Following the “Women” portion of the show came the dance party “Galaxy encore” which really served as set unto itself. Cheese sandwiched various space tunes inside a huge “Rollover” sequence. The set read as follows: “Rollover,” -> “Close Encounters Theme,” -> “Star Wars Title Theme,” -> “Cantina Jam,” -> “Imperial March Jam,” -> “Star Trek Jam Next Gen Jam,” -> “Original Star Trek Jam,” -> “2001,” -> “Rollover.” Whew. What a night.
Sets 6 & 7 (Sunday):
Bluegrass Cheese! Sunday at Hulaween marks the final two appearances for the gracious hosts and of course sees Nershi, Kang & the gang bust out their pickin’ skills. There is nothing more pure than a Sunday pickin’ session from String Cheese Incident and this edition stayed true to that notion. “High on a Mountain Top” was the easy favorite from the first of the afternoon’s sets, and an appearance from The Nth Power’s Nick Cassarino on the second set sing along Hollingsworth driven “Superstition” reminded us all that this place indeed held mystique.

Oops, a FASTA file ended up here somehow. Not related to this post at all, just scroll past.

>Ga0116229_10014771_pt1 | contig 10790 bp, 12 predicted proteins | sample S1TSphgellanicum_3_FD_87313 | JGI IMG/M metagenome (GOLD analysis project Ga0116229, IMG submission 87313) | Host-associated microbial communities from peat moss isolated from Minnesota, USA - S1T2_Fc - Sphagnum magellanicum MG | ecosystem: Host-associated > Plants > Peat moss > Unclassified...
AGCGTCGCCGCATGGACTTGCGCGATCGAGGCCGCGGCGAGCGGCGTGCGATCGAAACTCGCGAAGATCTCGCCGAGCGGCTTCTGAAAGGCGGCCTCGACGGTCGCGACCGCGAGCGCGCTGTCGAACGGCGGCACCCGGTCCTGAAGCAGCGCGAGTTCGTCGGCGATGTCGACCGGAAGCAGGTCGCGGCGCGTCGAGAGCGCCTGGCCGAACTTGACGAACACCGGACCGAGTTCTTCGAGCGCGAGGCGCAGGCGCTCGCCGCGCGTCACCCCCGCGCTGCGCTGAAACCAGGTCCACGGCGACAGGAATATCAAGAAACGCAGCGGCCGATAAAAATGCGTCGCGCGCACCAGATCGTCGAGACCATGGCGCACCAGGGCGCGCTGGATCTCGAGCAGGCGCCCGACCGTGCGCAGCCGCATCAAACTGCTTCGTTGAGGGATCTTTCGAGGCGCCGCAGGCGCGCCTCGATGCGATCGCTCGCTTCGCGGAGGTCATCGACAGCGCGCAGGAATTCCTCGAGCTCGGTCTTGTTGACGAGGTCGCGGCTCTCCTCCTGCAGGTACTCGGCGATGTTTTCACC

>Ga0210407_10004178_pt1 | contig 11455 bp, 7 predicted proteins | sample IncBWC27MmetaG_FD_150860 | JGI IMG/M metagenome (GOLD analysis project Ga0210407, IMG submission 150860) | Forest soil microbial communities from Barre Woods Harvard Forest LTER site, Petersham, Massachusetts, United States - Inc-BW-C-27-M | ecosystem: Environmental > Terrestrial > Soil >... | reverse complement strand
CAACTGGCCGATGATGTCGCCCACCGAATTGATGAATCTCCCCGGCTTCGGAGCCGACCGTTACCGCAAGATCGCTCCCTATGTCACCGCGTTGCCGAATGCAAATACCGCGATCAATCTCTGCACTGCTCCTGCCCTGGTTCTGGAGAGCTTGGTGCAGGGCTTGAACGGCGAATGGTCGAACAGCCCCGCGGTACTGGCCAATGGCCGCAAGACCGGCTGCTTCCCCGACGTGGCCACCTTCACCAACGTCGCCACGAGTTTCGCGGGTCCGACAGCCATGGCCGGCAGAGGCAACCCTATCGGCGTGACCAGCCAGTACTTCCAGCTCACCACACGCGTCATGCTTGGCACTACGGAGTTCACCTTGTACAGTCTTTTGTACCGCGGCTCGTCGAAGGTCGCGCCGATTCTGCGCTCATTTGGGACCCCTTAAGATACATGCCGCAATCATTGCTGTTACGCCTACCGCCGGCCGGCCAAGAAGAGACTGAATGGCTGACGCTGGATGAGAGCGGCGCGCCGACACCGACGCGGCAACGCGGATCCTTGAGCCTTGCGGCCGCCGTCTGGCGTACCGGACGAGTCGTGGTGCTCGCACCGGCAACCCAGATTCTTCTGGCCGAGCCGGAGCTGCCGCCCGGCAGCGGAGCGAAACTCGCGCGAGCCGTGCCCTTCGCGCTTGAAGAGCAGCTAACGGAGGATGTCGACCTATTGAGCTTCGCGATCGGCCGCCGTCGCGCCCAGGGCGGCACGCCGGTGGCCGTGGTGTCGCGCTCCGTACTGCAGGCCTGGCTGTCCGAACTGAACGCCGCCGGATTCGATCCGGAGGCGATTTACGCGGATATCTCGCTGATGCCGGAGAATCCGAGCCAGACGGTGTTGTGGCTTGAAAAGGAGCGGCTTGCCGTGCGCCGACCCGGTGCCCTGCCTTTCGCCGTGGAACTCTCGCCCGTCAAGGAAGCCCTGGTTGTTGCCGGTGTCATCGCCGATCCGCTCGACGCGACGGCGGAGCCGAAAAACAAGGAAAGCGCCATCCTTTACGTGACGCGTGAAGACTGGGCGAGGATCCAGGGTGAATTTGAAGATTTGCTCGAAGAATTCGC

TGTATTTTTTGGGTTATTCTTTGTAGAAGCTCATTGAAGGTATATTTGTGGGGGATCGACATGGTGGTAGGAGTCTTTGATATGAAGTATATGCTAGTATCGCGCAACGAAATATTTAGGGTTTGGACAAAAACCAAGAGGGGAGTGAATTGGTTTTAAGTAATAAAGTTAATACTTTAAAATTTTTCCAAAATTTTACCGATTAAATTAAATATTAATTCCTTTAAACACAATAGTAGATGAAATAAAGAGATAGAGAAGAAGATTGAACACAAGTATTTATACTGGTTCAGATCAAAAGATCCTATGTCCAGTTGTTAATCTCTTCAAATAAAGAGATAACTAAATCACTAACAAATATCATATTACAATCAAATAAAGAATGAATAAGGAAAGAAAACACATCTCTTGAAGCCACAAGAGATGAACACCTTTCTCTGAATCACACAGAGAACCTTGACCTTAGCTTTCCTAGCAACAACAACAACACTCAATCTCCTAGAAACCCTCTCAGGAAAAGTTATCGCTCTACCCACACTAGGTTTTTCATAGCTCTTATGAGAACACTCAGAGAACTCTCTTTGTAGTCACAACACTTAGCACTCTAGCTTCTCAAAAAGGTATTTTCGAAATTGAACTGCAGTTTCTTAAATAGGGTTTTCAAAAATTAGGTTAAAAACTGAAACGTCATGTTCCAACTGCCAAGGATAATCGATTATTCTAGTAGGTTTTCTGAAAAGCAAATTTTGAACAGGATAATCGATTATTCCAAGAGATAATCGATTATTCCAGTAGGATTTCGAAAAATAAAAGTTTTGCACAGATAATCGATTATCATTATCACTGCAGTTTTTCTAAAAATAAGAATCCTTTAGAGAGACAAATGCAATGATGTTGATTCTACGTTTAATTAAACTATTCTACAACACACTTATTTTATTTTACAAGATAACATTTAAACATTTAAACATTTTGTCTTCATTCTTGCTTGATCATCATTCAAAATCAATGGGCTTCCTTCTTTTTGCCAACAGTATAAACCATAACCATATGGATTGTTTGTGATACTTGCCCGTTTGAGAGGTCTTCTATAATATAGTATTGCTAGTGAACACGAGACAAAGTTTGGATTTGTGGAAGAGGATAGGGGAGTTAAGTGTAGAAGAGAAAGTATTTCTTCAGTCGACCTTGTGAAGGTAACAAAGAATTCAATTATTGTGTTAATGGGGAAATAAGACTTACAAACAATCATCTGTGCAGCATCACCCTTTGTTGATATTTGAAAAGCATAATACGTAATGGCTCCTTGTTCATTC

Though of course String Cheese, through their seven colossal takeovers of the main stage, was the centerpiece of the weekend for most attendees, there was still one gem at the forefront. When the news of this headliner leaked many months ago, before any other lineup announcements were solidified, many of us who traversed through our teenage and early adolescent years in the 1990s keeled over in disbelief. The star mover himself, the galactic traveler, the space cowboy in the flesh, Jamiroquai was to stomp the grounds of Hulaween. The moment was upon us all, I texted my girlfriend back home “I can’t believe I’m about to see Jamiroquai.” Many in the crowd like myself prior to listening to Jamiroquai in the 90’s had no concept of real dance music, any concept of an underground disco scene still in existence, and the words “techno,” “electro,” “and synth pop,” had no real meaning. Enter Jamiroquai, a figure who changed all of that.